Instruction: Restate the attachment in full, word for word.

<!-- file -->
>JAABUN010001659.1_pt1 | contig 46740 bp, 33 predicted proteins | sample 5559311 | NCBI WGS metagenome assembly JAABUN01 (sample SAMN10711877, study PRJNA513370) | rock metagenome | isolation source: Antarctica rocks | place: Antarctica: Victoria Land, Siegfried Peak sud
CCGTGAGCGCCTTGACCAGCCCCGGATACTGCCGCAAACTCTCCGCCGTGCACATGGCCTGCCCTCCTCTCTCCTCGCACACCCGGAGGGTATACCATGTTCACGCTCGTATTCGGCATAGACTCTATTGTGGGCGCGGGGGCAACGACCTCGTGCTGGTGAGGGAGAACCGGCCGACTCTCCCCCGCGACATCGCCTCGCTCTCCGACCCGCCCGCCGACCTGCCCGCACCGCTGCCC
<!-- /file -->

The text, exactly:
>JAABUN010001659.1_pt1 | contig 46740 bp, 33 predicted proteins | sample 5559311 | NCBI WGS metagenome assembly JAABUN01 (sample SAMN10711877, study PRJNA513370) | rock metagenome | isolation source: Antarctica rocks | place: Antarctica: Victoria Land, Siegfried Peak sud
CCGTGAGCGCCTTGACCAGCCCCGGATACTGCCGCAAACTCTCCGCCGTGCACATGGCCTGCCCTCCTCTCTCCTCGCACACCCGGAGGGTATACCATGTTCACGCTCGTATTCGGCATAGACTCTATTGTGGGCGCGGGGGCAACGACCTCGTGCTGGTGAGGGAGAACCGGCCGACTCTCCCCCGCGACATCGCCTCGCTCTCCGACCCGCCCGCCGACCTGCCCGCACCGCTGCCC